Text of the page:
TangerineCello Recipe

“Pure sunshine in a bottle.”

That’s my favorite description of Limoncello, the refreshing and iconic drink of the Italian Coast. Hubby and I fell in love with the lemon liquor during our honeymoon in Italy. After each dinner (and occasionally even lunch) our cameriere (waiter) would deliver the delightful chilled shot glass of brilliant yellow liquid. Whether sipped or shot, a glass of this elixir leaves you with a slight afterglow, as if you have been kissed by the sun.

Since we couldn’t stay in Italy forever (oh, how I wish we could have) we had to hunt down our new favorite after-dinner digestivo stateside.  Ten years ago, that wasn’t so easy.  Luckily, a co-worker’s Italian Mother graced us with her family recipe. Making limoncello became Hubby’s passion, nearly an obsession, as he tried to duplicate the taste he so fondly remembered from our lazy days in Italian cafes.

Don’t worry, we shared. Limoncello became a holiday tradition. Friends and relatives threatened to withhold our gifts if we didn’t give them another years supply under the tree. Yeah, it was that good.

When we moved into our home we were pleased to discover it came with a mature tangerine tree. It produced bushels of fruit. And we had no idea what to do with all of it. One year Hubby got a flash of culinary brilliance and decided to adapt our Limoncello recipe to use up our bounty of tangerines.

A new specialty drink was born. And drunk. And enjoyed.

I’m going to share our TOP SECRET recipe with you. This recipe makes quite a big batch — enough to last you a year (unless you have a wicked drinking problem) and to share. Make it. Your friends will LOVE you…


Trattoria Morgan’s Tangerine Cello**

 **(to make Limoncello simply sub lemons for the tangerines)


1 kilo tangerines – 2.2 lbs (about 10)
1 liter grain alcohol*
1.25 liters water
700 grams (3 1/2 cups) sugar

Step 1

  • Zest tangerines. Take a zester or a fine grater and remove only the colored part of the rind.  *Avoid the white pith — it is bitter and will change the flavor.* (This part is messy, but your whole house will smell like a citrus grove.)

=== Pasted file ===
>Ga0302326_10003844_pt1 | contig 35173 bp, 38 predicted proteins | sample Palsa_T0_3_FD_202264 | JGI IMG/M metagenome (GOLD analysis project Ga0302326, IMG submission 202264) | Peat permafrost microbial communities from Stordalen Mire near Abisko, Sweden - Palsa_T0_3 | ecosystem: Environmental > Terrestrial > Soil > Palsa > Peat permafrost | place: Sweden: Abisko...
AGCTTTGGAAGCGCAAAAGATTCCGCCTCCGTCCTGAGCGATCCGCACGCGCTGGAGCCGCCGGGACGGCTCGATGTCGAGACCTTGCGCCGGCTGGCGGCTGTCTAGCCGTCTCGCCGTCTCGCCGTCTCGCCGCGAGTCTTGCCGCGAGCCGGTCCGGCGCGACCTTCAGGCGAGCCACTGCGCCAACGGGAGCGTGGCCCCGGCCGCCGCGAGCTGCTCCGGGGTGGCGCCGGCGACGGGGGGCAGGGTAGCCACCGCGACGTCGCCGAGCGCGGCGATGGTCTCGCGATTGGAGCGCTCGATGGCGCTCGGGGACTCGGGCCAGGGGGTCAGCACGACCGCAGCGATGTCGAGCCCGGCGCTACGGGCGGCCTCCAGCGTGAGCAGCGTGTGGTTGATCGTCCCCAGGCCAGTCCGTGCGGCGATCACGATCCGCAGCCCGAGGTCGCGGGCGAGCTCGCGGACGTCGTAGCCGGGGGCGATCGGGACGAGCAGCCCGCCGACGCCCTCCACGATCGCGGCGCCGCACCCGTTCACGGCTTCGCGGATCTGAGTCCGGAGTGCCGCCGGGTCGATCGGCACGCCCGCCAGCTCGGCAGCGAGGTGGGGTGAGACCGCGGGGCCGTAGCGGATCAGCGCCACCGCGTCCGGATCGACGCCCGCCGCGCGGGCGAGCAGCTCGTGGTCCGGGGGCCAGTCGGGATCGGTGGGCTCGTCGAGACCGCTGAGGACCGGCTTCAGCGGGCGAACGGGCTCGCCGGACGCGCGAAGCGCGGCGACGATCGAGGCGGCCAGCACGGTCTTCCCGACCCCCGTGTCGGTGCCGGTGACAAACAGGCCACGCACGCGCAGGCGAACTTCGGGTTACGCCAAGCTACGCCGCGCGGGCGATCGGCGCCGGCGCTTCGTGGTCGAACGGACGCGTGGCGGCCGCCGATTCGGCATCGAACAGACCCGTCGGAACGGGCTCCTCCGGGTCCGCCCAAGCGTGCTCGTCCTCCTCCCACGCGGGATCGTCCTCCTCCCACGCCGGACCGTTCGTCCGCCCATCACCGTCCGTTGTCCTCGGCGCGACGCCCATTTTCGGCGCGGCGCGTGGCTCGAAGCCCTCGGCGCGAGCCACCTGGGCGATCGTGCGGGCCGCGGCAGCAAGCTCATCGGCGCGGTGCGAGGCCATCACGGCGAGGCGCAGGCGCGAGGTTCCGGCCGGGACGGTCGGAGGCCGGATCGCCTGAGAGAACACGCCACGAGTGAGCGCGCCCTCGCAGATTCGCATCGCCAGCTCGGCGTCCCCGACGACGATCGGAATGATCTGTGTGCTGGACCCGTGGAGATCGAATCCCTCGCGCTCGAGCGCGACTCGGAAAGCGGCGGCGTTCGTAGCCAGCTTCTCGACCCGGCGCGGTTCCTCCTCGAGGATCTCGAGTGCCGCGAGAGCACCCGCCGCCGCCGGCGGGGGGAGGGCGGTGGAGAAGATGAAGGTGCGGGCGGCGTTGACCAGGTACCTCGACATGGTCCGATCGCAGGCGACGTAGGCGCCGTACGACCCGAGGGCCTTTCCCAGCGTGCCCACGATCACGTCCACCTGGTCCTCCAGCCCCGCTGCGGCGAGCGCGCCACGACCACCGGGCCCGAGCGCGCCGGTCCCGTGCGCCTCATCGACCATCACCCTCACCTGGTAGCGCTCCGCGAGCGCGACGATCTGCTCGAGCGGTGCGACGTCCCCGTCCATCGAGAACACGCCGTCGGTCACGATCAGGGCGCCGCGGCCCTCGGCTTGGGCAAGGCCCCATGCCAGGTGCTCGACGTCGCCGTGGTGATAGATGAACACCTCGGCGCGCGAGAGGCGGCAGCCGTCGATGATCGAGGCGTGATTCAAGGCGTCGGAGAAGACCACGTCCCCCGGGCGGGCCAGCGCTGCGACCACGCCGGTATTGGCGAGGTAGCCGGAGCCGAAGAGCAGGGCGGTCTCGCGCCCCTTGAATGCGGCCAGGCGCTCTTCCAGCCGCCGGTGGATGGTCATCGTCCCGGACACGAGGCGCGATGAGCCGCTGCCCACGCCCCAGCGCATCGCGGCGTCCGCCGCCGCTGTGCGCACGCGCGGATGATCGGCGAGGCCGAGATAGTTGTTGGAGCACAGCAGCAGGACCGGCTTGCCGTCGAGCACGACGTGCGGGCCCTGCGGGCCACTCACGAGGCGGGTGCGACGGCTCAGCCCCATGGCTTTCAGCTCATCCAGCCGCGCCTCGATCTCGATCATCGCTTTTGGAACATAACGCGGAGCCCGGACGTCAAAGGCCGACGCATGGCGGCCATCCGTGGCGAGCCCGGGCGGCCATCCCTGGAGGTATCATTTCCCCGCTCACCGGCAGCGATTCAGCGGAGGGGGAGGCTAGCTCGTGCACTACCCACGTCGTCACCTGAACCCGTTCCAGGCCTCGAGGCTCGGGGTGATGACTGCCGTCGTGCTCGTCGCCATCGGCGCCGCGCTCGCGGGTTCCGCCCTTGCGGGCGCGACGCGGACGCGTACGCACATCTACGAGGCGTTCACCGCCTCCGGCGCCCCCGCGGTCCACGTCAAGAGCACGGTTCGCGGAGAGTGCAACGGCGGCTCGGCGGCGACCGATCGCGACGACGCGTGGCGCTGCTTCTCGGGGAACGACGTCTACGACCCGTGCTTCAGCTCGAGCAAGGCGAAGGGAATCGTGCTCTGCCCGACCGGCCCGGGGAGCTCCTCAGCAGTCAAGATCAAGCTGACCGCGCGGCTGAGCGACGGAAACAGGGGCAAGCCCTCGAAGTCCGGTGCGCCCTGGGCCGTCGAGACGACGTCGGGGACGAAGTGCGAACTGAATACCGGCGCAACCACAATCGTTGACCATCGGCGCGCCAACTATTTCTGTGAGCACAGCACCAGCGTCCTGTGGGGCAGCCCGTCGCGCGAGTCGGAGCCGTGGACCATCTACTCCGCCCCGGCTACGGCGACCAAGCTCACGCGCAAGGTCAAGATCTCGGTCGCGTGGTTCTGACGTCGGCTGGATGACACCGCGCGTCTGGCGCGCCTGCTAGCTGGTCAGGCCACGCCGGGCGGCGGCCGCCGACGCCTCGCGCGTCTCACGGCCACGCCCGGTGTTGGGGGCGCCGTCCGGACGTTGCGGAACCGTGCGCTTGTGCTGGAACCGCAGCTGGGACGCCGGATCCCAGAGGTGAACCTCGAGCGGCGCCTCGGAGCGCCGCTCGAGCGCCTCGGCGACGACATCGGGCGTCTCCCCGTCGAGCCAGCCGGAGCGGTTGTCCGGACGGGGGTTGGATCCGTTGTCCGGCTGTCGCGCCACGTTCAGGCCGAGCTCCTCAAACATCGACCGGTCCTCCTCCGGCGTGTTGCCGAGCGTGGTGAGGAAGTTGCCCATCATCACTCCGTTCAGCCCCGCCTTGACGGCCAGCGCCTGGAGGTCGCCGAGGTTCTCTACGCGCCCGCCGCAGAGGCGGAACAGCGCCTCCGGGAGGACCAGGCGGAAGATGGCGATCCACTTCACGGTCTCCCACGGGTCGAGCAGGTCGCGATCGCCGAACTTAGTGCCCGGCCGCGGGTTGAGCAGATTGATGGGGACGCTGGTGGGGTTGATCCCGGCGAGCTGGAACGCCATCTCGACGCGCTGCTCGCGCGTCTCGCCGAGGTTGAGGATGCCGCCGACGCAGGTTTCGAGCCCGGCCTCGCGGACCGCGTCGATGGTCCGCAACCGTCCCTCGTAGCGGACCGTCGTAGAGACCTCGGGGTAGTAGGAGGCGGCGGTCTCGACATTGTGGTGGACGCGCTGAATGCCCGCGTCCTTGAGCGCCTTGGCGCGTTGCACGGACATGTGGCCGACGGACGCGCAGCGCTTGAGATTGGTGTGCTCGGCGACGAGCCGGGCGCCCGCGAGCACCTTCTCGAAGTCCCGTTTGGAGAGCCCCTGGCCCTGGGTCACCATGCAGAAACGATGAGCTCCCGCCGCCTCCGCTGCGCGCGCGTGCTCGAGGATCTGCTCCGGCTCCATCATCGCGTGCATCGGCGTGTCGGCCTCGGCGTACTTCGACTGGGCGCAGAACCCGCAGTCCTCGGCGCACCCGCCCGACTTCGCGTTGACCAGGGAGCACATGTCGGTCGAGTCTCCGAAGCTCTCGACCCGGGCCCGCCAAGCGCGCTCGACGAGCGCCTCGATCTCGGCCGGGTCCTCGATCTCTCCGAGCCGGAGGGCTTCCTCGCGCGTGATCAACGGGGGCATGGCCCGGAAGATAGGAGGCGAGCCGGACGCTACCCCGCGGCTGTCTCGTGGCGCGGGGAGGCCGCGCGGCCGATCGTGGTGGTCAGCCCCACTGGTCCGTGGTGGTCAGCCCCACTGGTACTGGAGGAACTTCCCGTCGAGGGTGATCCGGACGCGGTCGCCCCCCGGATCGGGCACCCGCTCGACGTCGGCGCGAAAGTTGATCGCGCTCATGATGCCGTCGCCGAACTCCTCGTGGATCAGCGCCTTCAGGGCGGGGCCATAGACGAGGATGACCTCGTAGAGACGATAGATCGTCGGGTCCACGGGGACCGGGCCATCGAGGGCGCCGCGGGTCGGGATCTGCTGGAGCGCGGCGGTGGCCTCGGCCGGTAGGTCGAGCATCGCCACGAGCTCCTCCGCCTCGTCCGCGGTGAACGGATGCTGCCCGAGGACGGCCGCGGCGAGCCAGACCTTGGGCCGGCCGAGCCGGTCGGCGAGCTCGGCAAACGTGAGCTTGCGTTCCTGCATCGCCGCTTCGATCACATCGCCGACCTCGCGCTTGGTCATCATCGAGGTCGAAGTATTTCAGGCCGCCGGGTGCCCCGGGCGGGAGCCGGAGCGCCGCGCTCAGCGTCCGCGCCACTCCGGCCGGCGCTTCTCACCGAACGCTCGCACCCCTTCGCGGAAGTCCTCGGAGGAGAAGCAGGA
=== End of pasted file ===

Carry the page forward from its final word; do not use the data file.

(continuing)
• Pour the grain alcohol into a large glass jug or jar (must have a lid to seal). Add the zested rind. Let it sit for two weeks. (Yes, it must be glass. Large mason jars or recycled gallon sized wine bottles work well. The citric acids will corrode plastic.)

Step 2 (two weeks later)

  • In a large pot, bring the water and sugar to a boil. Stir until sugar is completely dissolved. Cool. 
  • Layer some cheesecloth over a mesh strainer and set over a large bowl.  Pour the grain/rind carefully into the strainer, filtering out all of the rind. Pour the (nice orange) alcohol back into the glass jar. 
  • Add in cooled sugar water.
  • Let it sit another week or two. Store in glass or distribute into smaller, decorative bottles. Keep servings in the freezer — it is best ice cold.

*Many recipes call for vodka, but we prefer grain. Higher alcohol content = no chance of it freezing when you store it in the freezer. But if you can ‘t find grain (I’m told some states won’t sell it?) you can use vodka.

Take three shots and email me in the morning.
If you do any more I don’t want to hear from you (and don’t blame your hangover on me).

Salute! 
{that’s “cheers” in Italian, you know…}


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One thought on “TangerineCello Recipe

  1. Pingback: Cranberry Orange Bread Recipe - Great Homemade Gifts | KerryAnnMorgan.com

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